Venture capitalist (VC) interest in real estate property technology (or PropTech) has grown significantly over the past five years. According to PitchBook data, the number of VC investments in real estate technology start-ups and early-stage companies more than doubled between 2013 and 2017. The value invested in PropTech deals nearly quadrupled over the same time period – from $523 million in 2013 to just shy of $2 billion in 2017. CB Insights estimates that approximately $5 billion has been invested in PropTech in the past two years.
The growing excitement in the sector creates opportunities, but it also has potential downsides. The fervour on the funding side can improve the chances of quality products being brought to market, but the sudden competition among VCs can lead to money chasing and weaker ideas that don’t merit the same time and support.
Supply of funding and PropTech ideas are being driven by demand from all sides of the real estate industry searching for technology that increases investor returns, improves operational efficiencies and creates better spaces for people to work, shop and live. Interested commercial real estate (CRE) stakeholders include:
- Developers looking to crowdfund new projects
- Investors seeking efficiencies in management, maintenance and staffing
- Occupiers driving space utilization that is more efficient and makes work more effective
- Employees demanding a modern workplace experience that optimizes comfort and ease
- Retailers attracting customers into a physical store in a world increasingly propelled by eCommerce
PropTech and the University
So much of the present and future world of work is driven by the technology sector and start-ups that are additive and disruptive. Accordingly, university-affiliated incubators have been developed over the past decade to create ecosystems that link scholarship, business and innovation. Examples of technology incubators include:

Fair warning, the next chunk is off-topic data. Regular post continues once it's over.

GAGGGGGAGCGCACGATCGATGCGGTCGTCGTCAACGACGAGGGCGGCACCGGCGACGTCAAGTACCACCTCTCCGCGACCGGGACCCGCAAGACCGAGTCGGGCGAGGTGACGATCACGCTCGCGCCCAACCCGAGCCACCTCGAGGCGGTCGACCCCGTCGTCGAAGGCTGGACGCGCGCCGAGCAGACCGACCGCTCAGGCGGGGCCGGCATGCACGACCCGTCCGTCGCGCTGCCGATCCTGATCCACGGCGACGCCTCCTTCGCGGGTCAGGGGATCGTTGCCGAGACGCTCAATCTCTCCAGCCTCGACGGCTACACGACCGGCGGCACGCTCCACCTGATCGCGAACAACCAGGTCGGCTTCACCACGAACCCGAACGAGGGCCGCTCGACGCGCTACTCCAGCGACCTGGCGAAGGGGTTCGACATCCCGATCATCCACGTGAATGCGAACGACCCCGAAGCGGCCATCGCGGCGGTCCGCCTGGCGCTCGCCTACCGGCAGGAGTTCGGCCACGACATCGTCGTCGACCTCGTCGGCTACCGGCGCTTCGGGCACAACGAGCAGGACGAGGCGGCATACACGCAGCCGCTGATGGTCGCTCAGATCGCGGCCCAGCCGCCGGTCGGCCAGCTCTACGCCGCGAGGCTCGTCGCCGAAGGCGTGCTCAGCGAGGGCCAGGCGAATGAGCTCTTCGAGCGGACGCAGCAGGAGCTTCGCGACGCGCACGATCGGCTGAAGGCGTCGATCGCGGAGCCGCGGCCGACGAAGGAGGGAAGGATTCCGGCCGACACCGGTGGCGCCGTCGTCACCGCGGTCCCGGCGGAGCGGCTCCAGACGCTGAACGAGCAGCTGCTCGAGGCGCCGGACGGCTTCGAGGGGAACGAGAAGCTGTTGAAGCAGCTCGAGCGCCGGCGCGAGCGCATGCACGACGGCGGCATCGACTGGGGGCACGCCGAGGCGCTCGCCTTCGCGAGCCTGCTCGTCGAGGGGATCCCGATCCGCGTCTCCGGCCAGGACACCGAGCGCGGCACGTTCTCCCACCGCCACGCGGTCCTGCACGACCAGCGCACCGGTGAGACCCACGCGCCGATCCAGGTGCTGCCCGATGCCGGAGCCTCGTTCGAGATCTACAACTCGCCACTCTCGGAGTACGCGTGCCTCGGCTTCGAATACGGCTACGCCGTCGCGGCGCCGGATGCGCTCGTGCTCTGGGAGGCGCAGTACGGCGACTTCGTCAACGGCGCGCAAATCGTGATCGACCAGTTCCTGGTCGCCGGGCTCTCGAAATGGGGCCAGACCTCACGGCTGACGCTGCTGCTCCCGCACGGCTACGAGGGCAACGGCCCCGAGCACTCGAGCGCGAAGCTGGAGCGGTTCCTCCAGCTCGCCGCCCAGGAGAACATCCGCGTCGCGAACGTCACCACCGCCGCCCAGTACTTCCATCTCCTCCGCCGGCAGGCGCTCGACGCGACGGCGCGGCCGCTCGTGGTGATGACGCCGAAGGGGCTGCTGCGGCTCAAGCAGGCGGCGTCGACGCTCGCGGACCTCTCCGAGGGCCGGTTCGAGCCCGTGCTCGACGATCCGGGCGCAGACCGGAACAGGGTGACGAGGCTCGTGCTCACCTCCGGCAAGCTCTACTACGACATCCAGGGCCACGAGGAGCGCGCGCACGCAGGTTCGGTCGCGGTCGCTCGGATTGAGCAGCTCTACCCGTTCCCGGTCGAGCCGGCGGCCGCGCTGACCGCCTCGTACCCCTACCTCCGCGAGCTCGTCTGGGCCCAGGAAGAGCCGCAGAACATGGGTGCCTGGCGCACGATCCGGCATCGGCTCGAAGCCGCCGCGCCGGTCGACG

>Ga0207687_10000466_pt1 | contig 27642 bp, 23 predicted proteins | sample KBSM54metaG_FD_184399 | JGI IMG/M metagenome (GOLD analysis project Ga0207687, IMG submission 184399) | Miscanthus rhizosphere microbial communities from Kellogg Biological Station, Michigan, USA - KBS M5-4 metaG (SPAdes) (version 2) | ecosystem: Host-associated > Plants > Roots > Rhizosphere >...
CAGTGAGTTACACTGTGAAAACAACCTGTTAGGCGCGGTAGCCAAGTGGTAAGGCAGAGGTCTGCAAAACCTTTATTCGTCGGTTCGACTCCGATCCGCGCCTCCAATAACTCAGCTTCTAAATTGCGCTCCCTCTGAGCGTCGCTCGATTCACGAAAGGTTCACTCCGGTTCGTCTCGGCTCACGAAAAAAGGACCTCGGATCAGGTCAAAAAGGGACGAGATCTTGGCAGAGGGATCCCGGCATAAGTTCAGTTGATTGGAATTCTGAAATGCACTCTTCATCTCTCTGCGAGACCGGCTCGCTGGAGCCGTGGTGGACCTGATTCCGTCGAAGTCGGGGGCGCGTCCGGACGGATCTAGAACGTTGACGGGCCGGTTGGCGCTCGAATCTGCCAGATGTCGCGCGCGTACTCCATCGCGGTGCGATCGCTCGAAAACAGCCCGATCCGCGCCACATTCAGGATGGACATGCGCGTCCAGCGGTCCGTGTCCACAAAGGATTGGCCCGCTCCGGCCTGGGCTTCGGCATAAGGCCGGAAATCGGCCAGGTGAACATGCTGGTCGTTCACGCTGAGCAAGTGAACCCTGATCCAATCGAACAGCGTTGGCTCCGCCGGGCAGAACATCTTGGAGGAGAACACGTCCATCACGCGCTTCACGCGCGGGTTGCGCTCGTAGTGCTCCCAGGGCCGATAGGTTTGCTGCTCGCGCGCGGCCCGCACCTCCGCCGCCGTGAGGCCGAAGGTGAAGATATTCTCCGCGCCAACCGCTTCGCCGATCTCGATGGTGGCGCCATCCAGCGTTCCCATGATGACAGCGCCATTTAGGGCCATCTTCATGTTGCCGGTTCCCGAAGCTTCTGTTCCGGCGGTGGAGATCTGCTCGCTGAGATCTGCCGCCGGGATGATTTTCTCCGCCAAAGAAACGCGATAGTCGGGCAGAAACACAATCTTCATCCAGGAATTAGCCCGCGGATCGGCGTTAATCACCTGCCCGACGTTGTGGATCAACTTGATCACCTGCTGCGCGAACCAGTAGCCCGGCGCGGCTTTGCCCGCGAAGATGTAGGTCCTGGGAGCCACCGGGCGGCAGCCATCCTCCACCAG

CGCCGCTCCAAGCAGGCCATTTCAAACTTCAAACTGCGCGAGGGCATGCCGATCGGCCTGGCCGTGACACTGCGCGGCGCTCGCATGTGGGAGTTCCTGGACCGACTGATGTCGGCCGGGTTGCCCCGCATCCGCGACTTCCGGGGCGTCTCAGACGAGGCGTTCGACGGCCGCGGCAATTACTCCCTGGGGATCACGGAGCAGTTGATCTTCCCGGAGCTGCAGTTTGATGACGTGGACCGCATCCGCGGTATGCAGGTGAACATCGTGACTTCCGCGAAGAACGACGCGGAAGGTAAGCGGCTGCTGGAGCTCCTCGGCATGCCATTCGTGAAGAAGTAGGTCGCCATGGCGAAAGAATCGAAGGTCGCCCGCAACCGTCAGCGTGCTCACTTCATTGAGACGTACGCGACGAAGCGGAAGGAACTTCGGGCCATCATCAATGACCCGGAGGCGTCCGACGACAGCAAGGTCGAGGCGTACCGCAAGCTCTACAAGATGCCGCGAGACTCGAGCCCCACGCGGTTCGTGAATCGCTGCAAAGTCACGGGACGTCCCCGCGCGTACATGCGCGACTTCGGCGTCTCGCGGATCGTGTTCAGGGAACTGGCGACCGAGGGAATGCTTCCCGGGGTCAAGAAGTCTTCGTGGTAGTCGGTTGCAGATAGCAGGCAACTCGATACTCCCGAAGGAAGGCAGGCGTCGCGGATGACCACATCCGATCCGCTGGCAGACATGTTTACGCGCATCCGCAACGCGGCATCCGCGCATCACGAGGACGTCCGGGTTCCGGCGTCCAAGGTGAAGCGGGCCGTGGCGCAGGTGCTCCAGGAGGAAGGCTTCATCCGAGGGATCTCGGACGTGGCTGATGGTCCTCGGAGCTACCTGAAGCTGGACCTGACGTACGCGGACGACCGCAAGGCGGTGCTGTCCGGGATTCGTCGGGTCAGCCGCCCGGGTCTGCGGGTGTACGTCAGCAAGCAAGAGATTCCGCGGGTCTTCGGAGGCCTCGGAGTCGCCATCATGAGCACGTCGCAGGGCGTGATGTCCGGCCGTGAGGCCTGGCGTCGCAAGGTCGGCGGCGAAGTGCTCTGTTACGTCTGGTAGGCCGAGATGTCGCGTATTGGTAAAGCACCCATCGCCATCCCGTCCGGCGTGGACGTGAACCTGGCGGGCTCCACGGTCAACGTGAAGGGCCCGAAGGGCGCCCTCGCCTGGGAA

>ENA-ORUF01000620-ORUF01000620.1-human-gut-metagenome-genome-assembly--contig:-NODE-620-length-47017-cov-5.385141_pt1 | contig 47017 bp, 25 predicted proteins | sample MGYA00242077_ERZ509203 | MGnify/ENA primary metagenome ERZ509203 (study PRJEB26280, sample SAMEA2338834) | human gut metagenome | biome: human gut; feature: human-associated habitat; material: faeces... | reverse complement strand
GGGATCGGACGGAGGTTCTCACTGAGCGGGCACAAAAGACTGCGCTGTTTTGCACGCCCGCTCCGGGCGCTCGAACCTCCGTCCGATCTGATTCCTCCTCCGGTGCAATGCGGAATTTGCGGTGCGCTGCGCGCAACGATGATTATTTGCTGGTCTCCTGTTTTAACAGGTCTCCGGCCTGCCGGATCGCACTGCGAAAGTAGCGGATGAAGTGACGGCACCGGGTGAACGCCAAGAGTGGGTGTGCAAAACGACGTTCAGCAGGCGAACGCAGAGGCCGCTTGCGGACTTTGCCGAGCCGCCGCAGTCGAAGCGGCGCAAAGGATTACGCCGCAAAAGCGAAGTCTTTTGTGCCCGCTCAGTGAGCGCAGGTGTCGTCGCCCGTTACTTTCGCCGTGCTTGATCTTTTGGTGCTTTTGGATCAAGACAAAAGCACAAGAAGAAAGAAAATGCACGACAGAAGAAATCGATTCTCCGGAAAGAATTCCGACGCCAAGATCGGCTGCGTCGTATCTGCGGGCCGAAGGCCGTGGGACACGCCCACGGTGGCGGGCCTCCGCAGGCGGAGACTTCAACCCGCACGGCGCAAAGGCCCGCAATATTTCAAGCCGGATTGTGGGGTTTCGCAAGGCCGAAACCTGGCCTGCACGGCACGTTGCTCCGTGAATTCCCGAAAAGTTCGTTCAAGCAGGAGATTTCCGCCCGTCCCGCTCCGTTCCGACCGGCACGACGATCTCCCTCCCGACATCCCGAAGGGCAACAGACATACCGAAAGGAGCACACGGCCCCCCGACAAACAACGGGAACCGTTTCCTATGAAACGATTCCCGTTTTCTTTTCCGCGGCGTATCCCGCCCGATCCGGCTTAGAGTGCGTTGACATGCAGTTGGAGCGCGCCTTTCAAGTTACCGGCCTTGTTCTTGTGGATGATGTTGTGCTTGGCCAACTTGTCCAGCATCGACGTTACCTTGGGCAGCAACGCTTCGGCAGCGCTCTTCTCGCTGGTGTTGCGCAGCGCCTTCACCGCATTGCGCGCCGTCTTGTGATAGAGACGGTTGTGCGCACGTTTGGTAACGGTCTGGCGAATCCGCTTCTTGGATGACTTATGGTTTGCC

- DMZ at Ryerson University (Toronto, Canada)
- New Venture Institute at Flinders University (Adelaide, Australia)
- Tsinghua x-lab at Tsinghua University (Beijing, China)
- PoliHub at Polytechnic University of Milan (Milan, Italy)
- StartX at Stanford University (Stanford, CA.)
Similar-styled incubators with a specific focus on CRE technology are starting to pop up around the world as well. For example, a CRE innovation program has begun at Columbia University (New York City) involving researchers and students at Columbia partnering with companies with a stake in CRE developments from the wider PropTech ecosystem. Stanford University (Stanford, CA) also has a research consortium exploring CRE technology needs.
1871 is an example of another model that connects the university, early-stage start-ups and industry-specific incubators. 1871 brings together Chicago entrepreneurs from 400 high-growth digital start-ups with more than 100 education, community and corporate partners – including Cushman & Wakefield – to create a community that includes programming, events, inclusion efforts and other activities and initiatives that enrich the member experience and establish roots throughout the Chicago business and technology community.
PropTech And CRE Firms
Cushman & Wakefield believes it is critical for leaders in the CRE industry to be involved with both incubators that are purely focused on PropTech as well more general technology accelerators. A diversity of partnerships has allowed Cushman & Wakefield to access tremendous opportunities to find innovation in other industries that will apply to our clients and their real estate needs.